A shorter version of this review was published in issue #4 of Knit Edge – here on the blog, MK Carroll tells you a little more about why In the Loop is on her bookshelf.
In the Loop: Knitting Now
In the Loop: Knitting Now
Jessica Hemmings (ed.)
Black Dog Publishing
While I browsed the shelves at Powell’s Books, a copy of In the Loop nearly fell off the shelf into my hands. Less than a minute later, it was in my “to buy” stack – this was a book I didn’t know I was looking for.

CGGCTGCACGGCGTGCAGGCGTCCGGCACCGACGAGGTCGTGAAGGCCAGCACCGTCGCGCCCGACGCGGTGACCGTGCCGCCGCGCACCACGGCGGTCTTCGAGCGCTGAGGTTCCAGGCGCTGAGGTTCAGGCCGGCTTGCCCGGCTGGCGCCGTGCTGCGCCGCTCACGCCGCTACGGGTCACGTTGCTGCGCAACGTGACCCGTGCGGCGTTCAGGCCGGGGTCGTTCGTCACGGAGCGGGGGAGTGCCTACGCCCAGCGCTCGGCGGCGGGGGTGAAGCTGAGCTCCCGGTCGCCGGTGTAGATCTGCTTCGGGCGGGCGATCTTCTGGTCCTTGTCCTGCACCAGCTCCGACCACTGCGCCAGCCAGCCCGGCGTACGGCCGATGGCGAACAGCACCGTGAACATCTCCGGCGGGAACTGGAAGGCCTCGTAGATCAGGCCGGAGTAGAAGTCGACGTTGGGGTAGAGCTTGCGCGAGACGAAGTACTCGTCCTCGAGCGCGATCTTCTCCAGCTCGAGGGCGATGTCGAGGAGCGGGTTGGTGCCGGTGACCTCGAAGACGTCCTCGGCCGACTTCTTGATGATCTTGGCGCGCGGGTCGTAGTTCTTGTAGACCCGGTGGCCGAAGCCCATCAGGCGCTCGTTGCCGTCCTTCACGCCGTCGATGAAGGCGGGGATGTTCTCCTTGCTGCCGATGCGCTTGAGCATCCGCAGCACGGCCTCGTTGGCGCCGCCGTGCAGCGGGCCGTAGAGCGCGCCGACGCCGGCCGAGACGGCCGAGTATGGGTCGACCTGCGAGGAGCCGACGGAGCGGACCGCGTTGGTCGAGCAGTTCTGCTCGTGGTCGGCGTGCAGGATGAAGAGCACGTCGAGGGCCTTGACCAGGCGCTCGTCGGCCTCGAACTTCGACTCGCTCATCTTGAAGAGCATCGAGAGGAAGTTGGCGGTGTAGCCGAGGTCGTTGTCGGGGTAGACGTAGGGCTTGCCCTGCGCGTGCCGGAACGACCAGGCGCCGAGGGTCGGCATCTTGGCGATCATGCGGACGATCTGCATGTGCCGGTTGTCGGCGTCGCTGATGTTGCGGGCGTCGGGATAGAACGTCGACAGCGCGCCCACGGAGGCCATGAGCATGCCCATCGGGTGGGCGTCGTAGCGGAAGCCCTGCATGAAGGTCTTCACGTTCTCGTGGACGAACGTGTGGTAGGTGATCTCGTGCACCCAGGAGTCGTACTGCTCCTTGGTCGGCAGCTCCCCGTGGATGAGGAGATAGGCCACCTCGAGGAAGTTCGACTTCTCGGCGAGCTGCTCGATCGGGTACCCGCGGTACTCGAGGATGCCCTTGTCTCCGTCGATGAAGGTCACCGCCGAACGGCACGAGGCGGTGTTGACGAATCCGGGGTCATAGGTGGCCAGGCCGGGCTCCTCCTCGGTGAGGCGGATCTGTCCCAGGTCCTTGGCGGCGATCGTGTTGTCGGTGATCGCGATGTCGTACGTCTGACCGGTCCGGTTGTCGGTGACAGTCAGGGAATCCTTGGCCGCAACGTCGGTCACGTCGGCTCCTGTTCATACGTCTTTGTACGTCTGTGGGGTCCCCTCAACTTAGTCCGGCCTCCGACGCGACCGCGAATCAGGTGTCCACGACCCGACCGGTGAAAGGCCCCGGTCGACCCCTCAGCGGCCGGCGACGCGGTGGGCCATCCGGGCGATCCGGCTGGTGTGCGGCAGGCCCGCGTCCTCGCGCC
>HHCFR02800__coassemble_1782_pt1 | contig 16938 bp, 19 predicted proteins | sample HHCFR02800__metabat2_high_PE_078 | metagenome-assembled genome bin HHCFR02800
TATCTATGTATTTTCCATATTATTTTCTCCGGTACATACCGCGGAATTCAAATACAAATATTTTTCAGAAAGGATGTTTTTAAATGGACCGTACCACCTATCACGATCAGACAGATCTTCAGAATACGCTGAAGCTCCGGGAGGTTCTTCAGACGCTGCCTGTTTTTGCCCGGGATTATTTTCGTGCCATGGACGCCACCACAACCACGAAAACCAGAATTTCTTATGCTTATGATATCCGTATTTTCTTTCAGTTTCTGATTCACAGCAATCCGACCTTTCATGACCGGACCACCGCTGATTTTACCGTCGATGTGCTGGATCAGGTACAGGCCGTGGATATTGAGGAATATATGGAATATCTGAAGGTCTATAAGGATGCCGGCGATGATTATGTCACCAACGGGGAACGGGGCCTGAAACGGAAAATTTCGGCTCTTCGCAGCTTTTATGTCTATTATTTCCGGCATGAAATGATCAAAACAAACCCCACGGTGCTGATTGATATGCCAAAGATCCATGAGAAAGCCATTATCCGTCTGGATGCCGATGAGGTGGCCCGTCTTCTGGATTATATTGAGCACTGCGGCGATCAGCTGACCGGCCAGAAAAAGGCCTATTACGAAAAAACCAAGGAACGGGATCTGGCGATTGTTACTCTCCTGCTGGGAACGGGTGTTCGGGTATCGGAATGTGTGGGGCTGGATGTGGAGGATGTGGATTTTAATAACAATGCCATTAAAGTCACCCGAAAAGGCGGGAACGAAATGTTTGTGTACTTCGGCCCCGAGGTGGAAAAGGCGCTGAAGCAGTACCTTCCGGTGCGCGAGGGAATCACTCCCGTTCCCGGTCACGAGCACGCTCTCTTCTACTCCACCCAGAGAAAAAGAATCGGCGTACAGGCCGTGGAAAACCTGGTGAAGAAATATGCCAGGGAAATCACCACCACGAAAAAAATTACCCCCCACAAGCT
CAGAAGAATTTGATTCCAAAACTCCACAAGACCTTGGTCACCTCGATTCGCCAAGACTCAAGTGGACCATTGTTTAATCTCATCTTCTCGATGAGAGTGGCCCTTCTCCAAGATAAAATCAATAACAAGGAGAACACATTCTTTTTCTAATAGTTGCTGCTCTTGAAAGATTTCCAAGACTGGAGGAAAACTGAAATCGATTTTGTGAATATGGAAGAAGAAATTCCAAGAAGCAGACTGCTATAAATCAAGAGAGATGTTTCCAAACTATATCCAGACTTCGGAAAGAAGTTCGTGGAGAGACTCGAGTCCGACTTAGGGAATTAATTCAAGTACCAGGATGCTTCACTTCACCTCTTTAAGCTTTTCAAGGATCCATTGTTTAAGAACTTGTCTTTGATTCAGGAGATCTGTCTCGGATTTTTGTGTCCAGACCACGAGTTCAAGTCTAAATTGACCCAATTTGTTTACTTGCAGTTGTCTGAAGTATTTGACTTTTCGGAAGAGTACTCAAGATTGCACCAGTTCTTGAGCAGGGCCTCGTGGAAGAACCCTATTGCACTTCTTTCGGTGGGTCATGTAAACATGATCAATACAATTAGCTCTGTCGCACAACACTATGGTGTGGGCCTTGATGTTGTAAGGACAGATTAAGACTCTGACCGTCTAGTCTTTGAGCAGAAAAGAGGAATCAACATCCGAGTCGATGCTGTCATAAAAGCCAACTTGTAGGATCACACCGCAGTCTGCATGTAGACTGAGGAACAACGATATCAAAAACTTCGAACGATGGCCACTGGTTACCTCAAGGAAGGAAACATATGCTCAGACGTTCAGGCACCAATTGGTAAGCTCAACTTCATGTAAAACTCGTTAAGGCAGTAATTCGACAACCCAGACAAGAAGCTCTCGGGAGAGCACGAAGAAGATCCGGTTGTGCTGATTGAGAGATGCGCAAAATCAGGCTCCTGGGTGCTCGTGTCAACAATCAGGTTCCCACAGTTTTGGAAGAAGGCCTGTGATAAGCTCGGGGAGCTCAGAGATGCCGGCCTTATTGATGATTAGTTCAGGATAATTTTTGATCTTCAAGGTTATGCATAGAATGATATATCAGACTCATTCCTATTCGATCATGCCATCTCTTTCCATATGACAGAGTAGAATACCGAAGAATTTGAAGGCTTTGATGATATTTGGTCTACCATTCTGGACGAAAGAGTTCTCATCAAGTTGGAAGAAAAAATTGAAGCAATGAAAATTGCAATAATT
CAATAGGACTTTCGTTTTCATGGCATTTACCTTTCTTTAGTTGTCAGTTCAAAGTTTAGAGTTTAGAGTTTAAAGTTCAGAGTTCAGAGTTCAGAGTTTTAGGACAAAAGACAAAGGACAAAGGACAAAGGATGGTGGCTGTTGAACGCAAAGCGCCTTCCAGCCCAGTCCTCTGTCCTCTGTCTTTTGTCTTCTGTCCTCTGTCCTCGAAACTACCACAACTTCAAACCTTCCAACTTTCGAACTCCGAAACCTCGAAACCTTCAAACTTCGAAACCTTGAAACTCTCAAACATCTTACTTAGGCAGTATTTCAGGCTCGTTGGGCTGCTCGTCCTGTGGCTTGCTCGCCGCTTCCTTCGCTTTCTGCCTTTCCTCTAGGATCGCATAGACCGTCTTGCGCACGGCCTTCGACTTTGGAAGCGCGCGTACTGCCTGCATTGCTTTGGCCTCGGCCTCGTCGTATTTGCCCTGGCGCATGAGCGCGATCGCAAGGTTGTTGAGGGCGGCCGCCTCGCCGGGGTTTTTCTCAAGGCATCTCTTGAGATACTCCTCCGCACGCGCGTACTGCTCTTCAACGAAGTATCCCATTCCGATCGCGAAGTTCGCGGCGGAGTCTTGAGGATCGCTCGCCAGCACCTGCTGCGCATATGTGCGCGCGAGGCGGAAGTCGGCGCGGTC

An eclectic collection of diverse perspectives including academics, artists, and historians, In the Loop is fun to just flip through as well as to sit down and read deeply. There’s an essay on contemporary knit lit by Jo Turney, photo essays including Jeanette Sendler’s Finding Your Way Home and Deirdre Nelson’s Quiet Activism (both of which have modern takes on traditional Shetland knitting), and Annie Shaw’s Looking Backwards to Knit Forwards, a response to the history of ganseys via machine knitting, and much more. Accessible and approachable, you don’t need to be an academic to be able to enjoy In the Loop. Although the book is organized so that you can do a start-to-finish read coherently, what I enjoyed was flipping back and forth through the book, looking at the different projects, and then reading the text as it caught my fancy. This will stay on my bookshelf for a while, as I think it holds up well to being revisited.